Remote sensing, total organic carbon, microcystin, integrated data mining and fusion technique, idfm, genetic programming, machine learning, data fusion, data mining


Monitoring water quality on a near-real-time basis to address water resources management and public health concerns in coupled natural systems and the built environment is by no means an easy task. Furthermore, this emerging societal challenge will continue to grow, due to the ever-increasing anthropogenic impacts upon surface waters. For example, urban growth and agricultural operations have led to an influx of nutrients into surface waters stimulating harmful algal bloom formation, and stormwater runoff from urban areas contributes to the accumulation of total organic carbon (TOC) in surface waters. TOC in surface waters is a known precursor of disinfection byproducts in drinking water treatment, and microcystin is a potent hepatotoxin produced by the bacteria Microcystis, which can form expansive algal blooms in eutrophied lakes. Due to the ecological impacts and human health hazards posed by TOC and microcystin, it is imperative that municipal decision makers and water treatment plant operators are equipped with a rapid and economical means to track and measure these substances. Remote sensing is an emergent solution for monitoring and measuring changes to the earth’s environment. This technology allows for large regions anywhere on the globe to be observed on a frequent basis. This study demonstrates the prototype of a near-real-time early warning system using Integrated Data Fusion and Mining (IDFM) techniques with the aid of both multispectral (Landsat and MODIS) and hyperspectral (MERIS) satellite sensors to determine spatiotemporal distributions of TOC and microcystin. Landsat satellite imageries have high spatial resolution, but such application suffers from a long overpass interval of 16 days. On the other hand, free coarse resolution sensors with daily revisit times, such as MODIS, are incapable of providing detailed water quality information because of low spatial resolution. This iv issue can be resolved by using data or sensor fusion techniques, an instrumental part of IDFM, in which the high spatial resolution of Landsat and the high temporal resolution of MODIS imageries are fused and analyzed by a suite of regression models to optimally produce synthetic images with both high spatial and temporal resolutions. The same techniques are applied to the hyperspectral sensor MERIS with the aid of the MODIS ocean color bands to generate fused images with enhanced spatial, temporal, and spectral properties. The performance of the data mining models derived using fused hyperspectral and fused multispectral data are quantified using four statistical indices. The second task compared traditional two-band models against more powerful data mining models for TOC and microcystin prediction. The use of IDFM is illustrated for monitoring microcystin concentrations in Lake Erie (large lake), and it is applied for TOC monitoring in Harsha Lake (small lake). Analysis confirmed that data mining methods excelled beyond two-band models at accurately estimating TOC and microcystin concentrations in lakes, and the more detailed spectral reflectance data offered by hyperspectral sensors produced a noticeable increase in accuracy for the retrieval of water quality parameters.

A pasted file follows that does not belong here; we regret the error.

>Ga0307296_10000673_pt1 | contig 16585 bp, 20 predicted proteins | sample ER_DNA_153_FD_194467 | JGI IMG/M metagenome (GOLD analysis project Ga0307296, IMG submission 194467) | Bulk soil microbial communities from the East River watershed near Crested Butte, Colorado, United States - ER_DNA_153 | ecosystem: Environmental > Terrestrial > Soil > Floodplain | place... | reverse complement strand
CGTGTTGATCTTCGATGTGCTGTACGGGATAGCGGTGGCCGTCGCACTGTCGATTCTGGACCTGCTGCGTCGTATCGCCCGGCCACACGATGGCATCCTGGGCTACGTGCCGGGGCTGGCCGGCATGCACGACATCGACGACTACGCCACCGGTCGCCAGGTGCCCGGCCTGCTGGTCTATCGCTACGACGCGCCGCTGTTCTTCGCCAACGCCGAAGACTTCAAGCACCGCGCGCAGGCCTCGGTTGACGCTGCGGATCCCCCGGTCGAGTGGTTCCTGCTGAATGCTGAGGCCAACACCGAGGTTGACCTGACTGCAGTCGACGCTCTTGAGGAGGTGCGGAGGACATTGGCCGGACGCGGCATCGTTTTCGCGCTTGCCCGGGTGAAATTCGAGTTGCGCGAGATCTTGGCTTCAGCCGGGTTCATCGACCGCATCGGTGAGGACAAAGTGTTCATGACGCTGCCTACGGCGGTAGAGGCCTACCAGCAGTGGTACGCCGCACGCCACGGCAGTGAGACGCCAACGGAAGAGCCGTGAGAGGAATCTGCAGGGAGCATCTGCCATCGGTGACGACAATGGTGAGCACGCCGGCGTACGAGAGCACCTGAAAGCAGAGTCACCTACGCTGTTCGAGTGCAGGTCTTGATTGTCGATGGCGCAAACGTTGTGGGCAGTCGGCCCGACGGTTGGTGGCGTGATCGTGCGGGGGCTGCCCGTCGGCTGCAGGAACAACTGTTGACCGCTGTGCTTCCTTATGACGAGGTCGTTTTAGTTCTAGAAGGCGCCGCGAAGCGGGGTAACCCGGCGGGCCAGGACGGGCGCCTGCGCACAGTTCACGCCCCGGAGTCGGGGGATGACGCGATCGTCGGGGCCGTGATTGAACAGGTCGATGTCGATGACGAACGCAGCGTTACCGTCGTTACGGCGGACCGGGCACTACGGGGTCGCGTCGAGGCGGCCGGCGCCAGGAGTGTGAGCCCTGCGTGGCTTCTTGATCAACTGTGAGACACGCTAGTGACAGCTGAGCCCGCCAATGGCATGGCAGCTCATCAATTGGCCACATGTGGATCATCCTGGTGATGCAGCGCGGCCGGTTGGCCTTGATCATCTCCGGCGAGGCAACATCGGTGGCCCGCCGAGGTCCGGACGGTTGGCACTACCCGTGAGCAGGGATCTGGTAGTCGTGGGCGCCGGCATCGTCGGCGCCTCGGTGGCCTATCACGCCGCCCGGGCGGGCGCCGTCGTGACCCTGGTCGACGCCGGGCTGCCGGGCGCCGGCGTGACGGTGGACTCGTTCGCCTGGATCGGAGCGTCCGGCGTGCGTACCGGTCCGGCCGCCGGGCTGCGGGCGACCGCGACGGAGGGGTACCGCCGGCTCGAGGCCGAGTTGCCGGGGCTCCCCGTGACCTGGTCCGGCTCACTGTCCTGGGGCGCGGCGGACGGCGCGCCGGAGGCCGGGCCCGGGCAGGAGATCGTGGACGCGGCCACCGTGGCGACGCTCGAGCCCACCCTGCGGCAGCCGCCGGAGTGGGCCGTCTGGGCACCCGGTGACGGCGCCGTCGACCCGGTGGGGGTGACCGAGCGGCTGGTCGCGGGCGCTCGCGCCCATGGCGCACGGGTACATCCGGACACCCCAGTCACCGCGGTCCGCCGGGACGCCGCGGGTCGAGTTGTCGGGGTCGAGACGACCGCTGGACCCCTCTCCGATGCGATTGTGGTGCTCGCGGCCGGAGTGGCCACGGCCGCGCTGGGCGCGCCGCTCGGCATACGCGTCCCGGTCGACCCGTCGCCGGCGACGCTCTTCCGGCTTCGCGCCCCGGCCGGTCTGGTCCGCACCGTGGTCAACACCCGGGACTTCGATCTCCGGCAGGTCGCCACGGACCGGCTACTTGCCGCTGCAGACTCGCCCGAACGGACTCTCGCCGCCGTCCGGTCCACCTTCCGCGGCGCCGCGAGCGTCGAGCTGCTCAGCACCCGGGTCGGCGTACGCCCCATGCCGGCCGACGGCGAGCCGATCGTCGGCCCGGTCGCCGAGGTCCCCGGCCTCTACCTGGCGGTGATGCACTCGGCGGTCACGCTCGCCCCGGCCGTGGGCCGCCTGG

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Graduation Date





Chang, Ni-bin


Master of Science in Environmental Engineering (M.S.Env.E.)


College of Engineering and Computer Science


Civil, Environmental, and Construction Engineering

Degree Program

Environmental Engineering








Release Date


Length of Campus-only Access

3 years

Access Status

Masters Thesis (Open Access)


Dissertations, Academic -- Engineering and Computer Science, Engineering and Computer Science -- Dissertations, Academic